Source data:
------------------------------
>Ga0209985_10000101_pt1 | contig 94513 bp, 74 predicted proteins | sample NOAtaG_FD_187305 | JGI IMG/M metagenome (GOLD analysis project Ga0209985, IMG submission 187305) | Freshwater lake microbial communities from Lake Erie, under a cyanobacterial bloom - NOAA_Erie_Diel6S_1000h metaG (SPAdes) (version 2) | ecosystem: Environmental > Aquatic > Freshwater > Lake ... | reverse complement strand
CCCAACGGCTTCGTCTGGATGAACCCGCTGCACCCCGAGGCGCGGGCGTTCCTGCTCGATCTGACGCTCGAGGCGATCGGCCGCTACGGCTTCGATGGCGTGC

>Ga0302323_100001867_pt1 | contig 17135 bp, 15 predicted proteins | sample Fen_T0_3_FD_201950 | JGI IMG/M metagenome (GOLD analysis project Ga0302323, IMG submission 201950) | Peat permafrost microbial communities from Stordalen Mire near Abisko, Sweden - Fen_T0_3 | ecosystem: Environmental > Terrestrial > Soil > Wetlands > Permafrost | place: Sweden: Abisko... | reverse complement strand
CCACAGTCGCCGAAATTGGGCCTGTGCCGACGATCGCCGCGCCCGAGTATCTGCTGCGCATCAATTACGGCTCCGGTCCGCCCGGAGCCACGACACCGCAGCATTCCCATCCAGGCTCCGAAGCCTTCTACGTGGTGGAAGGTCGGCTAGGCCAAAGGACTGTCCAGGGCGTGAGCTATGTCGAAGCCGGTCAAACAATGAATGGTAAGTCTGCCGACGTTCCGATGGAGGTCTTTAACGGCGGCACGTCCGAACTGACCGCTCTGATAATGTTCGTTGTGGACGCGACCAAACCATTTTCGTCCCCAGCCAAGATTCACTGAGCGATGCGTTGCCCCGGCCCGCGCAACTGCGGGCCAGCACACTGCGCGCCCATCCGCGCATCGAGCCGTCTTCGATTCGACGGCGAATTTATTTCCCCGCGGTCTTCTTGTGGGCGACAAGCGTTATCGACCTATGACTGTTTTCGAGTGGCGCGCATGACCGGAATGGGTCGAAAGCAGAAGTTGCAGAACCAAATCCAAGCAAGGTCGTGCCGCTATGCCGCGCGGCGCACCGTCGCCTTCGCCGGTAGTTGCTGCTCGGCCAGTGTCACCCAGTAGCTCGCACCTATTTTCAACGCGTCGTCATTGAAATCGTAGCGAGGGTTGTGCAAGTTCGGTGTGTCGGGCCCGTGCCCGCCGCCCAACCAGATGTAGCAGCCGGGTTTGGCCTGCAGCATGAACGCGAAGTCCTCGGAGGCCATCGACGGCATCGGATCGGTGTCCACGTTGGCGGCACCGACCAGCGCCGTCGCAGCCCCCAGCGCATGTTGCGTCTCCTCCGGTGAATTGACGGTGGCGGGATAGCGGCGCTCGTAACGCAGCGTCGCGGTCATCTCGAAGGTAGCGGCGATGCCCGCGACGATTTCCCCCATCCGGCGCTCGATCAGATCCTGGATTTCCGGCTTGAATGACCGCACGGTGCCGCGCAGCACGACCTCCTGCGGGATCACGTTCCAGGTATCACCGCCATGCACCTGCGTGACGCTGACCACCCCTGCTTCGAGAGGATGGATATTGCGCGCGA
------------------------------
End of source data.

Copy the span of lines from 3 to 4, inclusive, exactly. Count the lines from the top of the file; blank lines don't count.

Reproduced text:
>Ga0302323_100001867_pt1 | contig 17135 bp, 15 predicted proteins | sample Fen_T0_3_FD_201950 | JGI IMG/M metagenome (GOLD analysis project Ga0302323, IMG submission 201950) | Peat permafrost microbial communities from Stordalen Mire near Abisko, Sweden - Fen_T0_3 | ecosystem: Environmental > Terrestrial > Soil > Wetlands > Permafrost | place: Sweden: Abisko... | reverse complement strand
CCACAGTCGCCGAAATTGGGCCTGTGCCGACGATCGCCGCGCCCGAGTATCTGCTGCGCATCAATTACGGCTCCGGTCCGCCCGGAGCCACGACACCGCAGCATTCCCATCCAGGCTCCGAAGCCTTCTACGTGGTGGAAGGTCGGCTAGGCCAAAGGACTGTCCAGGGCGTGAGCTATGTCGAAGCCGGTCAAACAATGAATGGTAAGTCTGCCGACGTTCCGATGGAGGTCTTTAACGGCGGCACGTCCGAACTGACCGCTCTGATAATGTTCGTTGTGGACGCGACCAAACCATTTTCGTCCCCAGCCAAGATTCACTGAGCGATGCGTTGCCCCGGCCCGCGCAACTGCGGGCCAGCACACTGCGCGCCCATCCGCGCATCGAGCCGTCTTCGATTCGACGGCGAATTTATTTCCCCGCGGTCTTCTTGTGGGCGACAAGCGTTATCGACCTATGACTGTTTTCGAGTGGCGCGCATGACCGGAATGGGTCGAAAGCAGAAGTTGCAGAACCAAATCCAAGCAAGGTCGTGCCGCTATGCCGCGCGGCGCACCGTCGCCTTCGCCGGTAGTTGCTGCTCGGCCAGTGTCACCCAGTAGCTCGCACCTATTTTCAACGCGTCGTCATTGAAATCGTAGCGAGGGTTGTGCAAGTTCGGTGTGTCGGGCCCGTGCCCGCCGCCCAACCAGATGTAGCAGCCGGGTTTGGCCTGCAGCATGAACGCGAAGTCCTCGGAGGCCATCGACGGCATCGGATCGGTGTCCACGTTGGCGGCACCGACCAGCGCCGTCGCAGCCCCCAGCGCATGTTGCGTCTCCTCCGGTGAATTGACGGTGGCGGGATAGCGGCGCTCGTAACGCAGCGTCGCGGTCATCTCGAAGGTAGCGGCGATGCCCGCGACGATTTCCCCCATCCGGCGCTCGATCAGATCCTGGATTTCCGGCTTGAATGACCGCACGGTGCCGCGCAGCACGACCTCCTGCGGGATCACGTTCCAGGTATCACCGCCATGCACCTGCGTGACGCTGACCACCCCTGCTTCGAGAGGATGGATATTGCGCGCGA